7 of 7 people found the following review helpful
Style over substance,
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This review is from: Conception, Pregnancy and Birth: The Childbirth Bible for Today's Parents (Hardcover)
I bought this book when I discovered I was pregnant, and although there's nothing fundamentally wrong with it, I don't think I would buy it again.
Good things: It's a Dorling-Kindersley book so is beautifully designed and illustrated and its best sections are the ones which take advantage of this e.g. the sections on how to bathe a baby and how to change a nappy. There isn't an agenda to the book and if feels balanced and trustworthy. I heard Miriam Stoppard described as the 'Delia Smith of childbirth' somewhere, which is an apt way of conveying the style. It's generally better I would say on the medical side of pregnancy than other aspects.
On the other hand, I found the book felt quite superficial. It spent a lot of time telling you common-sense advice (do you really need half a page telling you that some people like to follow family or cultural traditions when selecting names?). But then it completely missed out major topics like SPD (which affects 25% of pregnant women!), gestational diabetes, options for the third stage of labour, co-sleeping or selecting childcare for when you return to work. I'd have expected as well to see something about foetal positioning, if only to say that it's not worth trying to do anything about if that's the author's opinion. Lots of other important topics are very much skimmed too. For example, the advice on the daunting task of choosing a pram/pushchair amounts to 'make sure the handles are a comfortable height' and 'make sure it has good brakes' and there's no advice about different types of slings, and the advice on getting people to help after the birth unequivocally recommends having parents in law stay in your house, without any suggestion that there might be downsides or alternatives to this like having them stay in a hotel or B&B.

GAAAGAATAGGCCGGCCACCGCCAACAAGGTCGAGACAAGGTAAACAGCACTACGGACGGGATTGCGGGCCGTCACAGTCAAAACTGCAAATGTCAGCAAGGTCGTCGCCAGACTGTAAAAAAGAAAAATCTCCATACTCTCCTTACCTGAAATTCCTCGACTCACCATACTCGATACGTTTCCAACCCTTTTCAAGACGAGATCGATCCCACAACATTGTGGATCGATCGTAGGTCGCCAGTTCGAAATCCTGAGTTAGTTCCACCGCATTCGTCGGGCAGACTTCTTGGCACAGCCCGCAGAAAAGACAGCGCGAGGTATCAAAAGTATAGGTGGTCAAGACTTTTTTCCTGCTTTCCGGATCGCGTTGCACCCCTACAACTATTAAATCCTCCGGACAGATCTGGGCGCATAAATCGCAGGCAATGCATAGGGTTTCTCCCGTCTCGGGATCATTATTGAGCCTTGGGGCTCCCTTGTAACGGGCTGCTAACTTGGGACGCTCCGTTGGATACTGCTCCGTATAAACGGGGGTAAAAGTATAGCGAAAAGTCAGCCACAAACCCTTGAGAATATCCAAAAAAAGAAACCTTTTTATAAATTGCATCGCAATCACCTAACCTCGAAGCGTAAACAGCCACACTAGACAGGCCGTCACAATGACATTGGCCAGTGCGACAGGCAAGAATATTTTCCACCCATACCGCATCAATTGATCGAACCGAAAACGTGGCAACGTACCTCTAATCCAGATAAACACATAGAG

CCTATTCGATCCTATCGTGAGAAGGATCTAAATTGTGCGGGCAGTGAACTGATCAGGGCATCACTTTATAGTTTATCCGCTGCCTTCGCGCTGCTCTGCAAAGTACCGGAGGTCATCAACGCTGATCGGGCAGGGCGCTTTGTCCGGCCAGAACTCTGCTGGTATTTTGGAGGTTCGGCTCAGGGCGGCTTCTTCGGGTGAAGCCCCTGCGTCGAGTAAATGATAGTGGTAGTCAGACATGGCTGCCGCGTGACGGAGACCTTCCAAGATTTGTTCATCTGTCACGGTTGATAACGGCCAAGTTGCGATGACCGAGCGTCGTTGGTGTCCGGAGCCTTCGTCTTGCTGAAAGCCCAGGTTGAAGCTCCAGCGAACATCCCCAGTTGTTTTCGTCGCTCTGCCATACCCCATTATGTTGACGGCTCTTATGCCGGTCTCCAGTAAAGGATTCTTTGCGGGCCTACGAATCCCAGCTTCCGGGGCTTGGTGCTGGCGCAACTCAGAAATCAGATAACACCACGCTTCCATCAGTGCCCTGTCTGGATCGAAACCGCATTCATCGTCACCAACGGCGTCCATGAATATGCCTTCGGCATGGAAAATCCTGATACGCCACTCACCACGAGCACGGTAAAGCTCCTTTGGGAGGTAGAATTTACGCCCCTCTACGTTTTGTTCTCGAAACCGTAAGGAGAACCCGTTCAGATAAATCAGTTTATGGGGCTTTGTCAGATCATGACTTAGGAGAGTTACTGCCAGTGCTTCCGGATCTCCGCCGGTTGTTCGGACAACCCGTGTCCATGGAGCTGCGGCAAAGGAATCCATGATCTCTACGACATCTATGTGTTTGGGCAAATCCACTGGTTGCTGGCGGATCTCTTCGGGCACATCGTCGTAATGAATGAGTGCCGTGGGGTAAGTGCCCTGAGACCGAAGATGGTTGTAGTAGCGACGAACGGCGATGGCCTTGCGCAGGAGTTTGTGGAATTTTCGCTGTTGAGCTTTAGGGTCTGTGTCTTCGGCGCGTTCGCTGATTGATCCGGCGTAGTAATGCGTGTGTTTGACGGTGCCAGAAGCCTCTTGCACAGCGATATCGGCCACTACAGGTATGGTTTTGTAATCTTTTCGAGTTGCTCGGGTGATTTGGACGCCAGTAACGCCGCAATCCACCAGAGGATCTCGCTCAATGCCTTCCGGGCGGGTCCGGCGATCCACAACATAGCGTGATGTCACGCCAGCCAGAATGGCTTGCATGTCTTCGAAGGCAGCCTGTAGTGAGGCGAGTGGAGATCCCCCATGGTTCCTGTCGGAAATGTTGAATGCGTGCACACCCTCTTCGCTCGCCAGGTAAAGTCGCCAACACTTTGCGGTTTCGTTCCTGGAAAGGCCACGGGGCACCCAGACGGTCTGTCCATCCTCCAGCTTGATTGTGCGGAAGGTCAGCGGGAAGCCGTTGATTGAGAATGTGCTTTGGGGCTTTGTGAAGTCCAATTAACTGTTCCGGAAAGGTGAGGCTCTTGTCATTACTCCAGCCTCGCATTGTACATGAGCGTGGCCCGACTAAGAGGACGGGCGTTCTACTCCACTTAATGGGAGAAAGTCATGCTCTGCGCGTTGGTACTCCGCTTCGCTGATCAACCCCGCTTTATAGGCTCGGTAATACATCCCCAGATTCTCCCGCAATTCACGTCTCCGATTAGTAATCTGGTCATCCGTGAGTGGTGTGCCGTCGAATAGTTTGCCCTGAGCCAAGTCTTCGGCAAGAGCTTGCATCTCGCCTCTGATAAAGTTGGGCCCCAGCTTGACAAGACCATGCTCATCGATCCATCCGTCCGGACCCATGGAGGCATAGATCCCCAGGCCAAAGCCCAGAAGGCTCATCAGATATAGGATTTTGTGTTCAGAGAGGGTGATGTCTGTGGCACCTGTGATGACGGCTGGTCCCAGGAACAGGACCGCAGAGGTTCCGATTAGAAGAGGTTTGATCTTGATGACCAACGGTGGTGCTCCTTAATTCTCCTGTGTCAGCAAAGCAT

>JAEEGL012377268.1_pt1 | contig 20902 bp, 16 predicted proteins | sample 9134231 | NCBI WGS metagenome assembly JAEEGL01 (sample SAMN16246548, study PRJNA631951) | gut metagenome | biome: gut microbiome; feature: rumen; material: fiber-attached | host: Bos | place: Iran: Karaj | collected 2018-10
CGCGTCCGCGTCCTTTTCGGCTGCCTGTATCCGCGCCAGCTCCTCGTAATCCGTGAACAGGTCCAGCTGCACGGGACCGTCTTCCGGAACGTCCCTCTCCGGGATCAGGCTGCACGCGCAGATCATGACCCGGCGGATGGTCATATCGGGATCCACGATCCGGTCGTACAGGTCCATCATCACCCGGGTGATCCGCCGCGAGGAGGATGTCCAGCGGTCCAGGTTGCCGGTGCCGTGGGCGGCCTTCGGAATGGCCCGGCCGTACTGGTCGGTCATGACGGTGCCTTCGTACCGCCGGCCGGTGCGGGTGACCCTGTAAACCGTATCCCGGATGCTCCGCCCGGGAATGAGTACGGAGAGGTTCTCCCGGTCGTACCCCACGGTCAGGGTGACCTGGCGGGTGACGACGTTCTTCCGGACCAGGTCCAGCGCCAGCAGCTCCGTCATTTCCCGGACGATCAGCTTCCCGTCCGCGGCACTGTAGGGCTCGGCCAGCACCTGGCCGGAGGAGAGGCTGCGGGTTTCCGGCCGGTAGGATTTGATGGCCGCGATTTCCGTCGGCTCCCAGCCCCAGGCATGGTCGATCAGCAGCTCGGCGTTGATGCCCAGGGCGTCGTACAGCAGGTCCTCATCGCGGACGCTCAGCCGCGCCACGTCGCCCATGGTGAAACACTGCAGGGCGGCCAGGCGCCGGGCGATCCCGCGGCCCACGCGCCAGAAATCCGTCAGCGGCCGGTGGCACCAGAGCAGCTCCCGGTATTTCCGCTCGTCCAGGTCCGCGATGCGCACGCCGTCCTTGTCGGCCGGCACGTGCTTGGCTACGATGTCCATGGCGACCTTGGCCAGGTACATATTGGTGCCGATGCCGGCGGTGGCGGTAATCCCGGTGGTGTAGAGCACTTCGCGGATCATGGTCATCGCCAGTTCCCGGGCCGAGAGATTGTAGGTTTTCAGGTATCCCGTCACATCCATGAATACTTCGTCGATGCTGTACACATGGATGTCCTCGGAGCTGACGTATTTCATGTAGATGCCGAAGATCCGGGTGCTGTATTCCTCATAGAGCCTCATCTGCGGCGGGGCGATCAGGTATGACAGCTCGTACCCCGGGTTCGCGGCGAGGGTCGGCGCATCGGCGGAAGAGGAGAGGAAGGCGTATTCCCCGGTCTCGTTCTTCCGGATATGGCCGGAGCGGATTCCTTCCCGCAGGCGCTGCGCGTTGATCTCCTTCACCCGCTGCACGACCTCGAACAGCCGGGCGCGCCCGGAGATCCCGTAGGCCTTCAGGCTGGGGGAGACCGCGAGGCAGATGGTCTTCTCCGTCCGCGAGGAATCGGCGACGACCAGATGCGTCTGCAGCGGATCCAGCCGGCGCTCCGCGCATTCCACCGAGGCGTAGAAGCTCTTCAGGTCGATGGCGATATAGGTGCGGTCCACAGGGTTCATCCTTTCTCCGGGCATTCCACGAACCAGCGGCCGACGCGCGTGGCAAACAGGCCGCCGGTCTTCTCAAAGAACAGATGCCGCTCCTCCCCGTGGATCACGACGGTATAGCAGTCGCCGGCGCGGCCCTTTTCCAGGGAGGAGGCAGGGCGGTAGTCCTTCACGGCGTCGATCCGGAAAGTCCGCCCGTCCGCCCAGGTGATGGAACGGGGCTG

Personally, I also didn't really get on well with the organisation of the book. It's not a book that you'd read cover to cover, but it was often hard to find specific things you are looking for - things are often hidden in the case studies where you might not find them and somehow the overall ordering didn't feel very logical to me. I was trying to find the section on when to call the hospital when you have signs of labour and the information is very buried! Sometimes useful information also isn't laid out as clearly as it might be e.g. with the hospital bag list.
I haven't looked at the alternative books enough to recommend one. Instead, if I were choosing a book again, I'd probably consider buying a book specifically about childbirth and a book specifically about postnatal care, and then just using on the free NHS book you are given at your booking appointment which covers the essentials that you'd expect to find in a pregnancy book, together with the internet if you're interested in specific topics.